The Unstrung Harp, Or, Mr. Earbass Writes a Novel by Edward Gorey (1953).
Edward Gorey is one of those authors who grows on you–a bit like the moss that accumulates on the shingles of a neglected Victorian Gothic mansion whose owners have fallen on hard times. His macabre cartoons with their laconic captions provide the reader with a tour of a disturbing, gloomy, decadent world where it is always genteel, the 1920s, and perpetually overcast. It's therefore fitting that I'm writing this review on a cold February morning when rolling winter storms keep dumping layers of snow, which then collapse in a few hours into mounds of grey slush. One must be in the proper mood when approaching certain projects.
The Unstrung Harp, Or, Mr. Earbass Writes a Novel is a slim little volume that in words and pictures recounts the efforts of novelist C(lavius) F(rederick) Earbass to come to grips with his latest novel called, for no real reason, The Unstrung Harp. A Creature of habit, Mr Earbass always starts his new novels on the 18th of November of alternative years, but on 17 November discovers that he hasn't the slightest idea for a plot. Clad in his favourite sweater, he tries to get stuck into his work, but he soon finds himself wandering about the house or into town in search of inspiration that keeps eluding him. He's forever waking at night wracked by doubts about the book and it doesn't help that he meets some of his characters wandering about on the landings. Through rewrites, revisions, and up to publication, Mr Earbass is torn between his desires to change every word he's written or just tossing the manuscript in the Thames.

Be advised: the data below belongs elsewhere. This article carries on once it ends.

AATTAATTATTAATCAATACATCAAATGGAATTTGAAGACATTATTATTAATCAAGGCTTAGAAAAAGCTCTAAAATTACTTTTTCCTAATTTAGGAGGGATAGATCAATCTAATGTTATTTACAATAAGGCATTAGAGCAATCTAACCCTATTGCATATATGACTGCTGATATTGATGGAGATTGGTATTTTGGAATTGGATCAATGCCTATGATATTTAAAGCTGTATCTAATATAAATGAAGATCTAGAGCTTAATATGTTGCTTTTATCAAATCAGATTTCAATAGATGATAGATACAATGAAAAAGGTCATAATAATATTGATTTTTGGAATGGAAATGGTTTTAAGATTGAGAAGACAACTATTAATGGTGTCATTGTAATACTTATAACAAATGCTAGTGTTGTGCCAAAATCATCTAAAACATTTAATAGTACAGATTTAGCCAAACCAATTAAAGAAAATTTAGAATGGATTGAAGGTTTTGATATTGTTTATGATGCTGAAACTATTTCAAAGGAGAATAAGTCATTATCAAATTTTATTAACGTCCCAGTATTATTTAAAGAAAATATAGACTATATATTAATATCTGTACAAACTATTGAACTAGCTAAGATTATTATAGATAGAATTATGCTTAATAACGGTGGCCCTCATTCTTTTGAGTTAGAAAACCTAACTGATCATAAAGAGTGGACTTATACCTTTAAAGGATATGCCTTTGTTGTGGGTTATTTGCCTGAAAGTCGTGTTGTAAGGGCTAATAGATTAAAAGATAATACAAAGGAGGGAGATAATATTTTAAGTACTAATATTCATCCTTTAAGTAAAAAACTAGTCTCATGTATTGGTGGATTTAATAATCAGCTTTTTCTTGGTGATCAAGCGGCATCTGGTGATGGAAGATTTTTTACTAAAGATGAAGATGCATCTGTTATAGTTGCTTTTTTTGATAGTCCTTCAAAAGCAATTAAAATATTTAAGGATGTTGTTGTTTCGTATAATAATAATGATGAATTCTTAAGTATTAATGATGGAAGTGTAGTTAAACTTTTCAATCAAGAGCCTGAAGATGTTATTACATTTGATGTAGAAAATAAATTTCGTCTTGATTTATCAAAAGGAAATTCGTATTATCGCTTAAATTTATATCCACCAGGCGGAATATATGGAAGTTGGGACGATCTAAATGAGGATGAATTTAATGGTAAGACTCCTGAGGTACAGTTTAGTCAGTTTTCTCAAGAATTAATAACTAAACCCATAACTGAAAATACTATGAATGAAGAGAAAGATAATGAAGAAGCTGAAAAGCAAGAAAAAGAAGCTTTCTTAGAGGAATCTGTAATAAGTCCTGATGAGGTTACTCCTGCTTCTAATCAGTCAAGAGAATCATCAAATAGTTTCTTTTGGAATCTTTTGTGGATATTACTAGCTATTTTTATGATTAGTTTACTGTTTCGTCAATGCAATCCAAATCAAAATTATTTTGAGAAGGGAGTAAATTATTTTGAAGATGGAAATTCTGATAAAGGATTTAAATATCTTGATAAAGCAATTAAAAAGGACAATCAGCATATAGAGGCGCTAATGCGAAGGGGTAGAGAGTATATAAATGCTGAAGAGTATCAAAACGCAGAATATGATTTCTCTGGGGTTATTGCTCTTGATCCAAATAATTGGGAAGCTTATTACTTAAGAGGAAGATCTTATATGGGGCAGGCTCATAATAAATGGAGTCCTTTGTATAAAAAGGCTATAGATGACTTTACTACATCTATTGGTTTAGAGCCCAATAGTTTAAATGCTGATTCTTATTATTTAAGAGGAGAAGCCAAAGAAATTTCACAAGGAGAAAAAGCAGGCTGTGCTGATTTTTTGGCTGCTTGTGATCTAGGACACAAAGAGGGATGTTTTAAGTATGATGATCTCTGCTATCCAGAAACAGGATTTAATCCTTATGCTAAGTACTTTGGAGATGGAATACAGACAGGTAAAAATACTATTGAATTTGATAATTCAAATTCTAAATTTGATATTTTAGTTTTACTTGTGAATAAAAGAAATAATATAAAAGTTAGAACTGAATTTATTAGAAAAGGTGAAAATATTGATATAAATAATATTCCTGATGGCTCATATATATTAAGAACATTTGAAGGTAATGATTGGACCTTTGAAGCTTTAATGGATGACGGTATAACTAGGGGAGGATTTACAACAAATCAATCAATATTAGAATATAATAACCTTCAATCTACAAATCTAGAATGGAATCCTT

It's a strange tale where jam sandwiches have a bizarre significance, secondhand book stalls pose unfathomable mysteries, and where the creative process is fraught with it's "attendant woes: isolation, writer's block, professional jealousy, and plain boredom". It's also very funny–not in the laugh out loud sense, but in the quietly amused manner. It's a book to read on a silent winter's night with a glass of dry sherry. It's also recommended for any author dealing with the frustrations of writing because it shows that struggling over chapter II or leaving doors open and empty tea cups on the floor is all part of the job.
Though, perhaps, not stuffed fantods under bell jars.